Tobacco smoke exposure in nonsmoking hospitality workers before and after a state smoking ban

Joni A. Jensen, Barbara A. Schillo, Molly M. Moilanen, Bruce R. Lindgren, Sharon Murphy, Steven Carmella, Stephen S. Hecht, Dorothy K. Hatsukami

Research output: Contribution to journalArticlepeer-review

25 Scopus citations

Abstract

Secondhand smoke exposure is estimated to account for 3,000 cancer deaths per year. Although several countries and states in the United States have passed comprehensive smoke-free laws to protect all employees, a significant number of workers are still not protected. The purpose of this study was to determine the effects of passing a comprehensive smoking ban that included bars and restaurants on biomarkers of nicotine and carcinogen exposure. The urines of nonsmoking employees (n = 24) of bars and restaurants that allowed smoking before the smoke-free law were analyzed before and after the law was passed in Minnesota. The results showed significant reductions in both total cotinine and 4-(methylnitrosamino)-1-(3-pyridyl)-1-butanol (free plus glucuronidated) after the ban was instituted. These results provide further support for the importance of protecting employees working in all venues.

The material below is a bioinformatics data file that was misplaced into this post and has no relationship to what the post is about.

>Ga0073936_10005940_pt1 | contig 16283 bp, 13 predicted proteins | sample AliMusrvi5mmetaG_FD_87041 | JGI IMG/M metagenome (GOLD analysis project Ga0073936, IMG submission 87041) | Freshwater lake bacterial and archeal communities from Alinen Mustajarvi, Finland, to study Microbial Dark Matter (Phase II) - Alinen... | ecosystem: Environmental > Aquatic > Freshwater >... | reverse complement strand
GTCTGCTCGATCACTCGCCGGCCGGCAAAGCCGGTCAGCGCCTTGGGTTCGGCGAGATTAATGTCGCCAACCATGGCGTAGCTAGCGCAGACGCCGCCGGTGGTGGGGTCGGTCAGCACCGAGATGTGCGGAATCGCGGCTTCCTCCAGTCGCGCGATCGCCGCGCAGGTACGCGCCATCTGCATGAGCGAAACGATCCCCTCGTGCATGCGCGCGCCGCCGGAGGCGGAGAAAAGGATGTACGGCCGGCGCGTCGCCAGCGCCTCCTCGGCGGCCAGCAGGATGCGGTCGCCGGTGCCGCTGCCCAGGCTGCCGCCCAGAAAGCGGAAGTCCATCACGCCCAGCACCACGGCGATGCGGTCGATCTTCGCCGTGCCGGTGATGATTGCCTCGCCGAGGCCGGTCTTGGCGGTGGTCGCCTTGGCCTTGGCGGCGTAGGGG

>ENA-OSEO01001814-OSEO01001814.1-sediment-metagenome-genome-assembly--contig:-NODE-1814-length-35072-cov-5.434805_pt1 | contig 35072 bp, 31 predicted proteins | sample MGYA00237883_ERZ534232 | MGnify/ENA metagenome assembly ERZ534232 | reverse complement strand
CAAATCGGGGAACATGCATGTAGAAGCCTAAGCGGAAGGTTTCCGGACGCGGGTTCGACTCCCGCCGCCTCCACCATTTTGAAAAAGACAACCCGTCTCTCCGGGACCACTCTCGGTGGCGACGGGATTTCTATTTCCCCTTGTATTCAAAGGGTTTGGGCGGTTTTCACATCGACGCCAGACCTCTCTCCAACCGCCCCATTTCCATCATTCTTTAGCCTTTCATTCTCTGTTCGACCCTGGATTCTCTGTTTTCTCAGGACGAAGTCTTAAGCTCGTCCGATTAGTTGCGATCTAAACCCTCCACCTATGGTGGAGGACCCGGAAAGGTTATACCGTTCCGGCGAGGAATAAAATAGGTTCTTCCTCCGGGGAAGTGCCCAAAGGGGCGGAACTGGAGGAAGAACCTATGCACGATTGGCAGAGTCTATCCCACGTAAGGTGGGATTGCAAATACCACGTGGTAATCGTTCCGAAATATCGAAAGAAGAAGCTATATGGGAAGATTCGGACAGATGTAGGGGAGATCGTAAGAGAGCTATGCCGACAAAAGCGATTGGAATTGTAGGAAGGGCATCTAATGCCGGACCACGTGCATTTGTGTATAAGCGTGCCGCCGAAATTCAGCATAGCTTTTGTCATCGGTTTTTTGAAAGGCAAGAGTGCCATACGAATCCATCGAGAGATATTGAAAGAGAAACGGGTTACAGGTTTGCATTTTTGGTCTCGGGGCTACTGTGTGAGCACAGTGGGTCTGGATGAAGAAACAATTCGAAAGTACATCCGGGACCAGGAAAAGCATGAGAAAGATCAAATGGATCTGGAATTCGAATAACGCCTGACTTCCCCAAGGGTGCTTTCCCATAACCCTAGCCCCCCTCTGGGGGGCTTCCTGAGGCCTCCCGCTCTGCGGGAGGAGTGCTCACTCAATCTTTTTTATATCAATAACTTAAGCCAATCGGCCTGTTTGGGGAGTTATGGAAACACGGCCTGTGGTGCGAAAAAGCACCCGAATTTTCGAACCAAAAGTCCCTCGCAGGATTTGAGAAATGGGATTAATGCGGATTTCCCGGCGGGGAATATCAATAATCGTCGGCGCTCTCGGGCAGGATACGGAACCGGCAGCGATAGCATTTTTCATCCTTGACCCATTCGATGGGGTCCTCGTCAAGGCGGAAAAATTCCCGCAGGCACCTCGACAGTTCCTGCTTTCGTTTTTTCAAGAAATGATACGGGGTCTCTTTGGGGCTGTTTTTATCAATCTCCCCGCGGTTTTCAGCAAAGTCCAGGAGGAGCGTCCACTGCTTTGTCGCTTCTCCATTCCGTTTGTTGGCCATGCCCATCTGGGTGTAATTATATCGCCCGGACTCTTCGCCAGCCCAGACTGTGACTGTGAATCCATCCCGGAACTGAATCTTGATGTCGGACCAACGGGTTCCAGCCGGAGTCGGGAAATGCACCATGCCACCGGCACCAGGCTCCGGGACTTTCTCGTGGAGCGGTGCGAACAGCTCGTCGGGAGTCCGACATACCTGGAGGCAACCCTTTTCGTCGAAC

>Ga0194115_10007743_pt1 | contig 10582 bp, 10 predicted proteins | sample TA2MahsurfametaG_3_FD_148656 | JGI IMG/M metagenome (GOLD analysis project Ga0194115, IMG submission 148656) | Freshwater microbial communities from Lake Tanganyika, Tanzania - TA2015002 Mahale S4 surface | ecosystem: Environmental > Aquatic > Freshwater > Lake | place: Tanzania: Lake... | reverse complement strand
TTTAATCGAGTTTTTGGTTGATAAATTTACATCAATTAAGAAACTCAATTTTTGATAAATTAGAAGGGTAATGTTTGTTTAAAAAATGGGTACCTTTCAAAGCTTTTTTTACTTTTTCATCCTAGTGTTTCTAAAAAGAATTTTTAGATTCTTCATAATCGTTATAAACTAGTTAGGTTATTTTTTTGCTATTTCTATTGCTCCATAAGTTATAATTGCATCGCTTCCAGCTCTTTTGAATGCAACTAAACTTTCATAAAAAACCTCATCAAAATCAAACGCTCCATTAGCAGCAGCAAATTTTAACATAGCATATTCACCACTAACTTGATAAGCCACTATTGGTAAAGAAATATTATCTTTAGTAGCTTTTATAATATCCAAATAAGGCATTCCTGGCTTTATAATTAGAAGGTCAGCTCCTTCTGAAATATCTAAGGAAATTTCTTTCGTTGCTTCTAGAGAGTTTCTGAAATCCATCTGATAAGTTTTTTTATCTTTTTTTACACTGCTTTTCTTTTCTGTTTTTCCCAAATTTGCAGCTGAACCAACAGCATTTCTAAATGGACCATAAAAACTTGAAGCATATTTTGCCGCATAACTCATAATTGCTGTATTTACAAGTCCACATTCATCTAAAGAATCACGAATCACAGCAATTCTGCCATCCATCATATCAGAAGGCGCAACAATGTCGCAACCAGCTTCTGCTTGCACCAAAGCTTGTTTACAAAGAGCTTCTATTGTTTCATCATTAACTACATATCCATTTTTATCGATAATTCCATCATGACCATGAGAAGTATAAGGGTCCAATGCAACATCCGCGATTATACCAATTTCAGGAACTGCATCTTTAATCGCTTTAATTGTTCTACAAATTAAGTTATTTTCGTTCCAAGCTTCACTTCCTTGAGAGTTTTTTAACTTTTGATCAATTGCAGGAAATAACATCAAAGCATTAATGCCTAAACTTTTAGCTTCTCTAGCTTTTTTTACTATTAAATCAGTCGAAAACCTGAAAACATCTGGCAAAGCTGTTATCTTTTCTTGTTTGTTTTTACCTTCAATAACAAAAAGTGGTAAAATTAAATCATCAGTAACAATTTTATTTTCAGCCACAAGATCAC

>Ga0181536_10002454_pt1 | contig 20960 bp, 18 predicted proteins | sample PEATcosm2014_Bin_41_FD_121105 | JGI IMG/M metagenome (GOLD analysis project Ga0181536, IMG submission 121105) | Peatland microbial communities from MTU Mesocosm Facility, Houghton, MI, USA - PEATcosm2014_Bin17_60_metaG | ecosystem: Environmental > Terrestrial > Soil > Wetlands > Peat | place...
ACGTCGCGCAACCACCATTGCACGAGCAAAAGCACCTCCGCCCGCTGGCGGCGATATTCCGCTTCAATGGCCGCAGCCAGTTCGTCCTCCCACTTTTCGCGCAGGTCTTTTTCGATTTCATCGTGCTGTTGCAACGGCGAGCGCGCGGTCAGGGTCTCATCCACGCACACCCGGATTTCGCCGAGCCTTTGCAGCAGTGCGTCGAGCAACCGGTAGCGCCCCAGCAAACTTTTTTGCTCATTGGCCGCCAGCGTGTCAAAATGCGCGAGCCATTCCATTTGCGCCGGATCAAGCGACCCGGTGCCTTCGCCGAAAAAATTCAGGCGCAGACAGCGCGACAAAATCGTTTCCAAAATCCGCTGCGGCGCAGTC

Original languageEnglish (US)
Pages (from-to)1016-1021
Number of pages6
JournalCancer Epidemiology Biomarkers and Prevention
Volume19
Issue number4
DOIs
StatePublished - Apr 2010

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